OTW Fannews: Setting Goals

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  • The Phillipine Star offered a look at fanfic’s changing prominence. “You, me, and your lola are probably now aware of what fanfiction is. In my simple mind, it used to be some underground cult, but has grown into a legitimate hobby in the last few years. You got your books, you got your movie tie-in novelizations, and then you got fanfiction. It’s not quite a sequel, in the way the New Testament followed the Old one. Imagine a hardcore Bible-reader wanting to know what happened after the Book of Revelations, so he wrote a post-apocalyptic novel featuring The Real Housewives of Beverly Hills. Ridiculous, but strangely plausible.”
  • Huffington Post listed one of many benefits of fanfic, including its ability to encourage reading. “While the other two strategies helped, when my daughter found fanfiction things really took off…Because she was already invested in Padme and Anakin through the movies, it was an easy leap to enjoy reading about them. And it hasn’t stopped with Star Wars. She’s read fanfiction based on Once Upon A Time, How to Train Your Dragon, and even Pride and Prejudice! That was a year ago, and now I struggle to get her to stop reading.” Some of those Star Wars readers may also one day become Star Wars writers.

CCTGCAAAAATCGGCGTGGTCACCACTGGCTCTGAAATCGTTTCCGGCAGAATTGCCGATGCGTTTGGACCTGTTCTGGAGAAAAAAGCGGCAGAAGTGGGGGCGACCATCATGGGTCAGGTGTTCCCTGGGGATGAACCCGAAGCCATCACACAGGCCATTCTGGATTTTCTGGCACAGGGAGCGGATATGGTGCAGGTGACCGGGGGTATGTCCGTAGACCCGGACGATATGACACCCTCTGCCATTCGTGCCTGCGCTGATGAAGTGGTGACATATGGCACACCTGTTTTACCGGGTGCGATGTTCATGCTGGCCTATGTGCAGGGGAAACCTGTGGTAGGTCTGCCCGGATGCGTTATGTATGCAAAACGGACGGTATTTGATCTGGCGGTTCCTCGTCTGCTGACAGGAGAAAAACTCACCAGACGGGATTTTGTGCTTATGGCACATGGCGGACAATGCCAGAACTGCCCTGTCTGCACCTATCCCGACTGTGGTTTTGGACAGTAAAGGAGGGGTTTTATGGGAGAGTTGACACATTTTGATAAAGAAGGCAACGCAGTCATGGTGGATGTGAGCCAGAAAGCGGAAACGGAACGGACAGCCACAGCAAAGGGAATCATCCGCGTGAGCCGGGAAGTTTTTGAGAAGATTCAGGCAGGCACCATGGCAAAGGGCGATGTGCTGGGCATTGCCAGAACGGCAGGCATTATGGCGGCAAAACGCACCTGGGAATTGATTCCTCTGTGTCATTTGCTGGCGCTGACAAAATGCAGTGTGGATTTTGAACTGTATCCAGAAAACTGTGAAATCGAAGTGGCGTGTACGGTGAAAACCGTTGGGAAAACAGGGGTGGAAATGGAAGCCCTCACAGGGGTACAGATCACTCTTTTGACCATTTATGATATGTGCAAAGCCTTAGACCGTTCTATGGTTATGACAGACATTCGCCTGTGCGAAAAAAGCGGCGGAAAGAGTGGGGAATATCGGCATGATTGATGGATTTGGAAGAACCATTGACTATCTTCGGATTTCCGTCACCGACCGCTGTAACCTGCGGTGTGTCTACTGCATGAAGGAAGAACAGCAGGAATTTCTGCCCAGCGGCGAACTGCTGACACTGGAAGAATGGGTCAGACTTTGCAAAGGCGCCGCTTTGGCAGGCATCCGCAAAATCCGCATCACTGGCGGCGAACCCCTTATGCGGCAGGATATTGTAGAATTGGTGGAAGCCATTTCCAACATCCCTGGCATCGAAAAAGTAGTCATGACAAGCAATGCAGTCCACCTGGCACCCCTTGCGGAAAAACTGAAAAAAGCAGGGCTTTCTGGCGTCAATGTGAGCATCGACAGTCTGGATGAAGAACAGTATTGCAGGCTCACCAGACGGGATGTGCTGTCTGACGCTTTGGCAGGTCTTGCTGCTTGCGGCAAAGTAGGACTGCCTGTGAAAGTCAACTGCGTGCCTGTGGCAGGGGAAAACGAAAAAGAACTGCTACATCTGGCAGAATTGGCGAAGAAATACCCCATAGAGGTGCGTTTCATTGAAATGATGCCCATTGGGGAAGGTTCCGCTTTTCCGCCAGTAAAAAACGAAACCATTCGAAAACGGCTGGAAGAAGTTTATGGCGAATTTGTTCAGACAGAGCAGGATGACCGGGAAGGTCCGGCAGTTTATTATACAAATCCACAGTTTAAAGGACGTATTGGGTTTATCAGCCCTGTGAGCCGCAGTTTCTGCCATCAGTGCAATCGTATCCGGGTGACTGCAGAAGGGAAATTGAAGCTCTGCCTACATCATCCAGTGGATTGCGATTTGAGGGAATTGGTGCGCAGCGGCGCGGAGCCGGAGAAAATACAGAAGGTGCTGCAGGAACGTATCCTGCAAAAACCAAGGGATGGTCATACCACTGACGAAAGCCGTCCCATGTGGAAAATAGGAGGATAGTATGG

• More media outlets are getting into the business of offering serious recommendations, such as when Vulture included recs to Buffy fanfic as part of a larger story on its appeal. “To truly understand Buffy’s fanfic reach, though, consider the following: One site featured 351 Buffy-related fiction updates last month, even though the series ended its run more than a decade ago. And that’s only one site. There are multiple online sources for Buffy fanfiction. Some, like Archive of Our Own and FanFiction.net, offer detailed tagging and filter options for those seeking out very specific Buffy experiences…Other fanfiction sites specialize in Buffy crossovers, for those who are curious how Buffy’s world would collide with Harry Potter’s or Luke Skywalker’s.”
  • Of course, as The Telegraph revealed, those fanfic readers may also one day become television producers creating crossovers and prequels. “It’s quite a simple concept…Taking a selection of Dickens’ most iconic characters and free them from the narrative of the book. Take them and put them all in one place, and see what happens. Let them interact and see what it’s like when Fagin meets Scrooge.” Said screenwriter Tony Jordan, “I’m not going to pretend to be a Dickens scholar. I’ve probably watched more TV and film adaptations then I’ve read books. But I’ve grown up loving them.”

What stories can you tell about writing or reading fanfic? Contribute them to Fanlore! Contributions are welcome from all fans.

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